The House speaker was supported in the effort by former House Republican Conference Chair Liz Cheney, of Wyoming, who was ousted from the No. 3 leadership position earlier this week for her rebuke of Republicans who have embraced former President Donald Trump's election falsehoods. Cheney, who voted to impeach Trump for his role in the events leading up to the Capitol riot, was succeeded Friday by Rep. Elise Stefanik, of New York, a staunch Trump defender.

“I think it’s great the speaker has announced the Jan. 6 commission, and I hope we’ll be able to really have the kind of investigation we need about what happened on Jan. 6,” Cheney told reporters on the Hill.

In a statement later Friday, Cheney called on "all members, especially House and Senate leaders," to support the legislation, adding "there should be no delay" in its passage.

"In the aftermath of national crises, such as Pearl Harbor, the Kennedy assassination, or September 11th, our nation has established commissions so the American people know the truth and we can prevent these events from happening again," she said. "The same thing is needed for January 6th and this commission is an important step forward to answering those fundamental questions."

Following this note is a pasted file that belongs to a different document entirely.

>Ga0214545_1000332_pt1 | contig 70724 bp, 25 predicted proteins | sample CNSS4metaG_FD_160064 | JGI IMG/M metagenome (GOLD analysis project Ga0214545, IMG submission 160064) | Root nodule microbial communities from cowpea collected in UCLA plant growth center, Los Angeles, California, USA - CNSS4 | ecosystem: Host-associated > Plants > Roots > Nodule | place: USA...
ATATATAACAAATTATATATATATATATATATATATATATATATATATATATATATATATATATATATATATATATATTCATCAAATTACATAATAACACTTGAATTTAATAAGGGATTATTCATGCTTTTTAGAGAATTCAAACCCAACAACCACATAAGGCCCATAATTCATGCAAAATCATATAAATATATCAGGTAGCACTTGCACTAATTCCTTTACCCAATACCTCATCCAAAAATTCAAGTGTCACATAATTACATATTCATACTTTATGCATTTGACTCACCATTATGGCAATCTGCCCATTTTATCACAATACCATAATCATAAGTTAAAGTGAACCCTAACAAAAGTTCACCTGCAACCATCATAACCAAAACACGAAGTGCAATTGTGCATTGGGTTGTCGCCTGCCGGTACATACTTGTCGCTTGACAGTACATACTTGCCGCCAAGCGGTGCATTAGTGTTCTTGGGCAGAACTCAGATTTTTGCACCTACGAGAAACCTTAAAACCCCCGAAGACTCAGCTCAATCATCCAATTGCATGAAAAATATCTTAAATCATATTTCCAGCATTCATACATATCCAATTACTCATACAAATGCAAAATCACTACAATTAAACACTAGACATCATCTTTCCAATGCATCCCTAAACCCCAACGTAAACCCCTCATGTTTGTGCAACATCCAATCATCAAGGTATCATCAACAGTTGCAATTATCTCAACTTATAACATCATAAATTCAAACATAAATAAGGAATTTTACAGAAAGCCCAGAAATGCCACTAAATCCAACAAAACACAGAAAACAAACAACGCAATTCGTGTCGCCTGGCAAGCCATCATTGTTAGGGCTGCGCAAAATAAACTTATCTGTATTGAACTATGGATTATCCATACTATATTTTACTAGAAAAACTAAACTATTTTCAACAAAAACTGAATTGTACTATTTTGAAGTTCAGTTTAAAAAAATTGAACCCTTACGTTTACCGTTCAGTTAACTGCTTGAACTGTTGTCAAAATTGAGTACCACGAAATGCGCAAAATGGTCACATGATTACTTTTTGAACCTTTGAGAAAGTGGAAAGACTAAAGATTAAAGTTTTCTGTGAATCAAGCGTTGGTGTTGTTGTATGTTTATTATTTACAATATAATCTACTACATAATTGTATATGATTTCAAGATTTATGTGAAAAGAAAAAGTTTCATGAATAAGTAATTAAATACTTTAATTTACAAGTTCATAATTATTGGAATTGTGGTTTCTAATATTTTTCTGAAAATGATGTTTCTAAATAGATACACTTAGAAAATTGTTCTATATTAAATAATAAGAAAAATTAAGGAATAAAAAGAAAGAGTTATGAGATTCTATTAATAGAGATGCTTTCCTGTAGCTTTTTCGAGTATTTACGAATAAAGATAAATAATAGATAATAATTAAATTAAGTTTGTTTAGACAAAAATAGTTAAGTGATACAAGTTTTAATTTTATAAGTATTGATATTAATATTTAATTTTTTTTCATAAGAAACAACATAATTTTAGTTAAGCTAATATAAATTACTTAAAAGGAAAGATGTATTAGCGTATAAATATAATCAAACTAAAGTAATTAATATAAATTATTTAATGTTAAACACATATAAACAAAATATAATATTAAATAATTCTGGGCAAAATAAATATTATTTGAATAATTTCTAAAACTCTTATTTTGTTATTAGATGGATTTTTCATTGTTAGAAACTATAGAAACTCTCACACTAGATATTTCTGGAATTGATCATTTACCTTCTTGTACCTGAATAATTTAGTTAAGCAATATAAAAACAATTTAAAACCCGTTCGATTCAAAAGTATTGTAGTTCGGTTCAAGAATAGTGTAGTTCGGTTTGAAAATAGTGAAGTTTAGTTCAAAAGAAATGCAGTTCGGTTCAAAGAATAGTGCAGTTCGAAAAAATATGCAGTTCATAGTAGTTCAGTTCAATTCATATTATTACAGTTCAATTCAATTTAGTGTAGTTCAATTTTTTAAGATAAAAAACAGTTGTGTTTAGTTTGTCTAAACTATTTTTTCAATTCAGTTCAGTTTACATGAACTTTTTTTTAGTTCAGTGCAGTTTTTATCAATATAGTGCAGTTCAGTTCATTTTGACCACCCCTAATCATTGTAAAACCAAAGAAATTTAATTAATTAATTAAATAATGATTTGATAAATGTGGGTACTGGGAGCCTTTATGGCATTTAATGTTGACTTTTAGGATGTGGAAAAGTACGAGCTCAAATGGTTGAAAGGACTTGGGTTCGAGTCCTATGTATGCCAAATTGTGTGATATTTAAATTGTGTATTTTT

The details of the proposed commission have been a thorny issue for months among Democratic and Republican leaders.

Pelosi’s original proposal for the commission would have given Democrats seven appointments, while Republicans would have had four. Democrats would have also had the power to issue subpoenas unilaterally.

The current agreement, however, more closely resembles a compromise Pelosi offered last month.

One outstanding issue had been the scope of the commission. Pelosi wanted the panel to focus only on Jan. 6 and the extremist groups that participated in the riot, but Republicans pressed to expand the scope to include political violence by the far-left.

The people who attacked the Capitol were supporters of former President Donald Trump and many were members of far-right groups and militias.

A majority of the public supports the creation of an independent commission to look into the attacks, according to recent polling.